No, the world is not getting less dangerous but according to our sources, the State Department is eyeing changes in danger pay that could result in the loss of danger pay for a number of posts worldwide.
A group inside the State Department called the Danger Pay Working Group reportedly noted that the current practice of awarding Danger Pay has “veered from the original legislative language” which narrowly awards the additional compensation for a few extreme circumstances such as active civil unrest and war. Under the proposed changes, the definition of Danger Pay would reportedly revert to — you guess it, “the original legislative language” which would result in a probable loss of Danger Pay for a number of posts worldwide.
The State Department is also revising its Hardship Differential Pay. The idea appears to involve moving some of the factors which previously resulted in Danger Pay into the Hardship calculation. The number crunchers estimate that this may not result in equivalent levels of pay but apparently, the hope is “to compensate employees to some degree for these factors.”
Let’s back up a bit here — the Danger Pay allowance is the additional compensation of up to 35 percent over basic compensation granted to employees (Section 031 and 040i) for service at designated danger pay posts, pursuant to Section 5928, Title 5, United States Code (Section 2311, Foreign Service Act of 1980).
Here is the full language of 5 U.S. Code § 5928 (via Cornell Law)
An employee serving in a foreign area may be granted a danger pay allowance on the basis of civil insurrection, civil war, terrorism, or wartime conditions which threaten physical harm or imminent danger to the health or well-being of the employee. A danger pay allowance may not exceed 35 percent of the basic pay of the employee, except that if an employee is granted an additional differential under section 5925 (b) of this title with respect to an assignment, the sum of that additional differential and any danger pay allowance granted to the employee with respect to that assignment may not exceed 35 percent of the basic pay of the employee. The presence of nonessential personnel or dependents shall not preclude payment of an allowance under this section. In each instance where an allowance under this section is initiated or terminated, the Secretary of State shall inform the Speaker of the House of Representatives and the Committee on Foreign Relations of the Senate of the action taken and the circumstances justifying it. [Section effective Feb. 15, 1981, except as otherwise provided, see section 2403 of Pub. L. 96–465, set out as a note under section 3901 of Title 22, Foreign Relations and Intercourse].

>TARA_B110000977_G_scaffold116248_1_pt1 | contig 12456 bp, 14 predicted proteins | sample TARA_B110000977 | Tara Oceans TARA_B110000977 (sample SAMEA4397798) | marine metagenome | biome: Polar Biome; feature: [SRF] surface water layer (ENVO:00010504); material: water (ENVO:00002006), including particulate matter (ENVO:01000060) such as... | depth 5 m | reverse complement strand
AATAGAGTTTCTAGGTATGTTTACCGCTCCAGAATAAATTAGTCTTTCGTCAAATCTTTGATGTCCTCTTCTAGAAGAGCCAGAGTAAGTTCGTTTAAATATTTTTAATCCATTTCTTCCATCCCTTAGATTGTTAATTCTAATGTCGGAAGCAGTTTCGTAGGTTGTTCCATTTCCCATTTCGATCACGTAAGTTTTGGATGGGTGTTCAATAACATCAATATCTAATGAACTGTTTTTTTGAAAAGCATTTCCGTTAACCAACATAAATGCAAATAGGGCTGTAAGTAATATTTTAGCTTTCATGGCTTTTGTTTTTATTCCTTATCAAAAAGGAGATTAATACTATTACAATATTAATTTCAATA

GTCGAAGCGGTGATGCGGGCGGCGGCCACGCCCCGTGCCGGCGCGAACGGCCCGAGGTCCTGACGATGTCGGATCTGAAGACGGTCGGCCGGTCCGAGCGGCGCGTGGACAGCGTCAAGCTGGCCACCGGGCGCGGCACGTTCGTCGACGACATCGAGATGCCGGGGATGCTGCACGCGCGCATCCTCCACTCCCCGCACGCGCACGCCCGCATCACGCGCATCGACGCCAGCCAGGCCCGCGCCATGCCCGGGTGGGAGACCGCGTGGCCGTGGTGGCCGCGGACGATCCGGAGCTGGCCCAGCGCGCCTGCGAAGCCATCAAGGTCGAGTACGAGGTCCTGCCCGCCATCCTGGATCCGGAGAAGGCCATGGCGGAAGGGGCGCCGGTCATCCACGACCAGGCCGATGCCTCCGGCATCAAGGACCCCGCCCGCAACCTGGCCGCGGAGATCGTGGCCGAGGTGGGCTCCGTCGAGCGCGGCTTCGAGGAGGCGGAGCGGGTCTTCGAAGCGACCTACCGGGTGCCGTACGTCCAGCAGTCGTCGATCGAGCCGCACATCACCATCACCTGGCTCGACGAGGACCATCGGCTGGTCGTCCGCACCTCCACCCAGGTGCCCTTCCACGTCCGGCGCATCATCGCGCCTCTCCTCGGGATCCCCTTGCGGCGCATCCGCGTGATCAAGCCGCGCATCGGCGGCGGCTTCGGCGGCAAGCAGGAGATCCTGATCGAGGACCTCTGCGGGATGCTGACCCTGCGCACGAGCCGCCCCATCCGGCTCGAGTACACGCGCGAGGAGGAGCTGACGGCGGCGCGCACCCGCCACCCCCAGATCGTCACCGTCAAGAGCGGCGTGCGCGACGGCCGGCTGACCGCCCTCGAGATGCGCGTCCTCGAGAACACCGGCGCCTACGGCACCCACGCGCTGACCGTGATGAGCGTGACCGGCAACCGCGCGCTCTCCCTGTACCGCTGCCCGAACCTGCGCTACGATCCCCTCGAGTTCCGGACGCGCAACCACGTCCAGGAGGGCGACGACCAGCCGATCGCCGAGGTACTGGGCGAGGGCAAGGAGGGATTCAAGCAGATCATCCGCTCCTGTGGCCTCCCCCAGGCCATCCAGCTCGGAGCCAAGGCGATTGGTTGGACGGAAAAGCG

In 1983—Pub. L. 98–164 inserted provision that presence of nonessential personnel or dependents shall not preclude payment of an allowance under this section, and that each instance where an allowance under this section is initiated or terminated, the Secretary of State shall inform the Speaker of the House of Representatives and the Committee on Foreign Relations of the Senate of action taken and circumstances justifying it.
In 1984 — Pub. L. 98–533, title III, § 304,Oct. 19, 1984, 98 Stat. 2711, provided that: “In recognition of the current epidemic of worldwide terrorist activity and the courage and sacrifice of employees of United States agencies overseas, civilian as well as military, it is the sense of Congress that the provisions of section 5928 of title 5, United States Code, relating to the payment of danger pay allowance, should be more extensively utilized at United States missions abroad.”
We note that specific provision added in 1983 but it appears that in 2005, the State Department amended the Foreign Affairs Manual (3 FAM 3275-pdf) to say this:
Danger pay may be authorized at posts where civil insurrection, civil war, terrorism, or wartime conditions threaten physical harm or imminent danger to the health or well being of employees. It will normally be granted at posts where the evacuation of family members and/or nonessential personnel has been authorized or ordered, or at posts at which family members are not permitted.